Follow on Hinds' Feet

Follow on Hinds' Feet is my newly published study guide to Hinds' Feet on High Places by Hannah Hurnard. I wrote this study at the request of a friend. The response was so good that we decided to make it available in print. Here are a couple of sample chapters from the study guide. If you like it and want to complete all twenty chapters, you can purchase the book through the link on this web page.

Introduction to the Study Guide

Hinds' Feet on High Places is an allegory dramatizing the yearning of God's children to grow closer to Him. An intimate relationship with God requires that we seek Him daily and focus our lives around His direction and will. Hannah Hurnard wrote in her preface, “The High Places and the hinds' feet do not refer to heavenly places after death, but are meant to be the glorious experience of God's children here and now−if they will follow the path he chooses for them.”

We will journey with Much-Afraid to the most amazing places as she struggles each day to walk with the Chief Shepherd of our hearts. This study guide will help you understand Much-Afraid’s journey, but it’s not just academic. The questions and activities are designed to help you on your own path toward the High Places.

Read each chapter in Hinds' Feet on High Places and then do the exercises in the study guide. To get the most from your study, put some thought into each question and try to apply it to your own life.

This guide can be used by individuals or in a study group. Some activities ask you to share your insights with others. If you are doing the study alone, you will benefit most by finding another person with whom you can discuss what you have learned.

The voice of my beloved!
Behold, he cometh,
Leaping upon the mountains,
Skipping upon the hills.
Song of Solomon 2:8

Preface to the Allegory

I often skip the preface of a book. It often gives too many clues to the story and I like to be surprised. However, I recommend reading this preface. It will help you to understand why Hannah Hurnard wrote her allegory. It will also provide a framework for understanding Much-Afraid’s story.

1. Look up the word allegory in a dictionary. Why do you think the author chose to use allegory to present her message?

2. Read Song of Solomon 2:8. What does this scripture mean to you?

3. What did it mean to Hannah Hurnard’s nurse?

4. Why did the author feel led to write this book?

5. Read Habakkuk 3:19 and Psalm 18:33. Compare and contrast these scriptures. You can use more than one version of the Bible to get a clearer understanding.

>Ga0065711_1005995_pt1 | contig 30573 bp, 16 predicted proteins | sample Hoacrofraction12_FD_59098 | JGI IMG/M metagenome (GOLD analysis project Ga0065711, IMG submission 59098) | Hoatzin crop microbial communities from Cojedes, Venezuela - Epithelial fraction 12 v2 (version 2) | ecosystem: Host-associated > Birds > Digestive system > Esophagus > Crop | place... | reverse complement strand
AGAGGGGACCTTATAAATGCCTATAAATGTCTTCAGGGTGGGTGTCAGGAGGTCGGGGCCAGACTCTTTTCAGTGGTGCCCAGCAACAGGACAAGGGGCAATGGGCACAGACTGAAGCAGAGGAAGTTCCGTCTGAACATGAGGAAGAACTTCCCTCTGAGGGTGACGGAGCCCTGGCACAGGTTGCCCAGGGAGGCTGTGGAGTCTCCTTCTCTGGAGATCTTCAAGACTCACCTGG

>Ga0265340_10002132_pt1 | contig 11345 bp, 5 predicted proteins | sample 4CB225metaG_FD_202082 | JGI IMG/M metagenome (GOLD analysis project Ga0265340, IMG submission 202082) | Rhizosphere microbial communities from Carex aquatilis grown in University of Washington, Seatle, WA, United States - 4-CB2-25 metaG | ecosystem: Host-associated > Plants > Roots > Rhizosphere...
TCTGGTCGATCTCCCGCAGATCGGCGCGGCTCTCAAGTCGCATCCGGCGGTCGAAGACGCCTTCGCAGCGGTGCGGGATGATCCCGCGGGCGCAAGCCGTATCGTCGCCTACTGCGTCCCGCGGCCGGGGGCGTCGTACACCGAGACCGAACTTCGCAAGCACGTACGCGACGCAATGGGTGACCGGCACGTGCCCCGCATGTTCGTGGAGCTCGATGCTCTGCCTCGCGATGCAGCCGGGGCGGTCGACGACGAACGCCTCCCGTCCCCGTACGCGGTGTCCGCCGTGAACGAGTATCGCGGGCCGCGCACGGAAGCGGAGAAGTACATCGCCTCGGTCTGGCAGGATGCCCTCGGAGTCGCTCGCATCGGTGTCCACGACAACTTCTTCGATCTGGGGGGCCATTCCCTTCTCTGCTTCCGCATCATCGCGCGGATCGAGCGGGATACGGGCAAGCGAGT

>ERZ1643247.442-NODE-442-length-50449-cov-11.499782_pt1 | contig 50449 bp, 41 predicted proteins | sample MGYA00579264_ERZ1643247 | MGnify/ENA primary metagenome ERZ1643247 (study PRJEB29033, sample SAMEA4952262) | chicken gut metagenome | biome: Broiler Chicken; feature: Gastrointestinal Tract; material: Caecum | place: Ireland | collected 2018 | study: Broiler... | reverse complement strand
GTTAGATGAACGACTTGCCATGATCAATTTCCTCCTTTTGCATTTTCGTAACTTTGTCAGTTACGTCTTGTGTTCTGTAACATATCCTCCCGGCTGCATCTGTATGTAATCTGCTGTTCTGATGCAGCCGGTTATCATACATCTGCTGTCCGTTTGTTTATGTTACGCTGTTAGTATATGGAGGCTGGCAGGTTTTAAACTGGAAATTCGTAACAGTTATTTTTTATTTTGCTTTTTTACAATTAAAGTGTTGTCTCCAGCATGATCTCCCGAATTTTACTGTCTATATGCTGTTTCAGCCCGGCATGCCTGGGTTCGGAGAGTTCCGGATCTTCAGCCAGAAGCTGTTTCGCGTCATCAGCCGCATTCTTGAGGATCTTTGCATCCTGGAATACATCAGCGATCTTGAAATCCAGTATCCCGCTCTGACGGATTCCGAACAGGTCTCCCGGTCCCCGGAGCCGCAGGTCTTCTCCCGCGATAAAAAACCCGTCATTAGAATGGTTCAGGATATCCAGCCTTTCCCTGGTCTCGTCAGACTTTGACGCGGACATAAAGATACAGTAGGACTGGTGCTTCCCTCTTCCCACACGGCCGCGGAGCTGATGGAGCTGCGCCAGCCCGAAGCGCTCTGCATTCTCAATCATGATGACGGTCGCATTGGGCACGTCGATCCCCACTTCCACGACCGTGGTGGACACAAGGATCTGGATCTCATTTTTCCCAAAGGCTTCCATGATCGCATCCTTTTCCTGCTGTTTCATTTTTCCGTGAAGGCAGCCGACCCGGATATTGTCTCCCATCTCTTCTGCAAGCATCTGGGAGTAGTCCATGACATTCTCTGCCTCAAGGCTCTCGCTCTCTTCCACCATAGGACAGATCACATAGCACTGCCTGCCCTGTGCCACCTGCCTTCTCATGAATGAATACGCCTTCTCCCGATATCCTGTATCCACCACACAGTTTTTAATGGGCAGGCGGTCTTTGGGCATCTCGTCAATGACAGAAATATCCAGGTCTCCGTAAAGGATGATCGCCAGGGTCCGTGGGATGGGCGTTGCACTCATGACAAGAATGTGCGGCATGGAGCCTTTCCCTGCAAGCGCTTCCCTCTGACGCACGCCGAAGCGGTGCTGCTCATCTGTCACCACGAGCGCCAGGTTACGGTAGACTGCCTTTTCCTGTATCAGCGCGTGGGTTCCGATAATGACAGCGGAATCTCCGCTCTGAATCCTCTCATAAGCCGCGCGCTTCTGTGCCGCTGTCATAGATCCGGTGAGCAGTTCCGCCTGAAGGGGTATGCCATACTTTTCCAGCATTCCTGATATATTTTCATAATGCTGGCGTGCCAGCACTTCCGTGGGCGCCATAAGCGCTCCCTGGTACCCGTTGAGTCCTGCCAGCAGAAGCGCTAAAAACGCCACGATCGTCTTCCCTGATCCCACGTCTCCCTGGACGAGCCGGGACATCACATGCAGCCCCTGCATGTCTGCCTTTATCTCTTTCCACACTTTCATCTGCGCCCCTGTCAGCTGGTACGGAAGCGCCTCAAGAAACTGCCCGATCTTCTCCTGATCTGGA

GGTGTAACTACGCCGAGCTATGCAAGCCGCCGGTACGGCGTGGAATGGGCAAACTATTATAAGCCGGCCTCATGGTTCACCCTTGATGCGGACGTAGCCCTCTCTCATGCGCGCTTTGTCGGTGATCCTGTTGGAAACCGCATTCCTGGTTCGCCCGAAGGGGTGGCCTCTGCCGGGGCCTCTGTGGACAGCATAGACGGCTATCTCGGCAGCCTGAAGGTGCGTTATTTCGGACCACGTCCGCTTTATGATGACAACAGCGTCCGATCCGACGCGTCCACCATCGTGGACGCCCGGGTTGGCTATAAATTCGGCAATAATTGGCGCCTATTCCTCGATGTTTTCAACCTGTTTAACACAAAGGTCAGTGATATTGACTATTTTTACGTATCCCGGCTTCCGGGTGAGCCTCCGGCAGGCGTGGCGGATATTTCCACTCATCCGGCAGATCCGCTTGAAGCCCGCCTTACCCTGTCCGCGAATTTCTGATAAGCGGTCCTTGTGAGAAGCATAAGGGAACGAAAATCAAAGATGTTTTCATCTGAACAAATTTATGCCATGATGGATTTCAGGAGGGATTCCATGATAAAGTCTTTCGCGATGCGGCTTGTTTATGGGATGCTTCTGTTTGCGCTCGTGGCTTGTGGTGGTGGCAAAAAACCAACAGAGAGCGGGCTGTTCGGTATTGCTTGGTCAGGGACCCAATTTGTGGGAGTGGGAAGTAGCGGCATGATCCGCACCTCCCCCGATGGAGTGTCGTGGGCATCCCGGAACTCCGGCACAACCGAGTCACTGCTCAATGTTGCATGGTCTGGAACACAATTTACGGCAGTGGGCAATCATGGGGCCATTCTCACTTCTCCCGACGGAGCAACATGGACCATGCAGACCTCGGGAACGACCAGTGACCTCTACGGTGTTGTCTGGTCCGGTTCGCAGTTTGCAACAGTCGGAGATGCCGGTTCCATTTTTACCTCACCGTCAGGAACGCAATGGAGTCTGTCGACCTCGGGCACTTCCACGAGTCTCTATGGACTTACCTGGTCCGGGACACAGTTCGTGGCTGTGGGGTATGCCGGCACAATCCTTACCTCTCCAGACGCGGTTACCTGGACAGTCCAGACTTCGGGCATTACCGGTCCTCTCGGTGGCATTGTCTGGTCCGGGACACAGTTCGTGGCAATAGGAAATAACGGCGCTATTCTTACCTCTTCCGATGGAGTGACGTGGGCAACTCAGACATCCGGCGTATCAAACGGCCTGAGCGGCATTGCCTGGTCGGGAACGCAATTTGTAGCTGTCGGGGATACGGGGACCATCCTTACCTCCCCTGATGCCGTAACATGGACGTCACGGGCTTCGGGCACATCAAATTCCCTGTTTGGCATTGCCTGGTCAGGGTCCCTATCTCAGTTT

Chapter 1
Invitation to the High Places

The Bible tells us in Ephesians 4 that we are to put on the new man and put off our old ways of thinking. That means we put off old fears and let Jesus take care of us. Much-Afraid has to learn that her old, fearful self has to be changed so that the Chief Shepherd can change her name.

1. Describe Much-Afraid’s personality.

2. On a separate paper, draw a picture or write a poem about what you imagine her to look like.

3. What was her biggest worry or hindrance?

4. Would you consider this a hindrance in your life? Why or why not?

5. What was the great offense that Much-Afraid committed against her family?

6. What did they want her to do that she was completely against doing?

7. Why do you think they wanted her to stay away from the Chief Shepherd?

8. When Much-Afraid asked the Chief Shepherd for help to get out of the Valley of Humiliation, what question did he ask her?

9. An acrostic poem uses the letters of a word as the first letter for each line of the poem. Write an acrostic poem using the word heart, sharing what the Chief Shepherd would see in your heart.

10. After meeting the Chief Shepherd, Much-Afraid was full of joy and excitement. Though she had been in his presence, she was still easily attacked by Craven Fear. Why did she so easily forget that the Chief Shepherd would come if she called?

11. Can you think of a time when you were so afraid to try something new that you almost didn’t do it? How did you overcome the fear and just do it?

12. What happened that caused Much-Afraid to be ashamed?

13. Much-Afraid is experiencing what we all go through when we first make Jesus the Lord of our lives. We hear about how Christ will change our old self into a new self but we wonder how we can be recreated. Read 2nd Corinthians 5:17-21 and explain how this scripture could help Much-Afraid.

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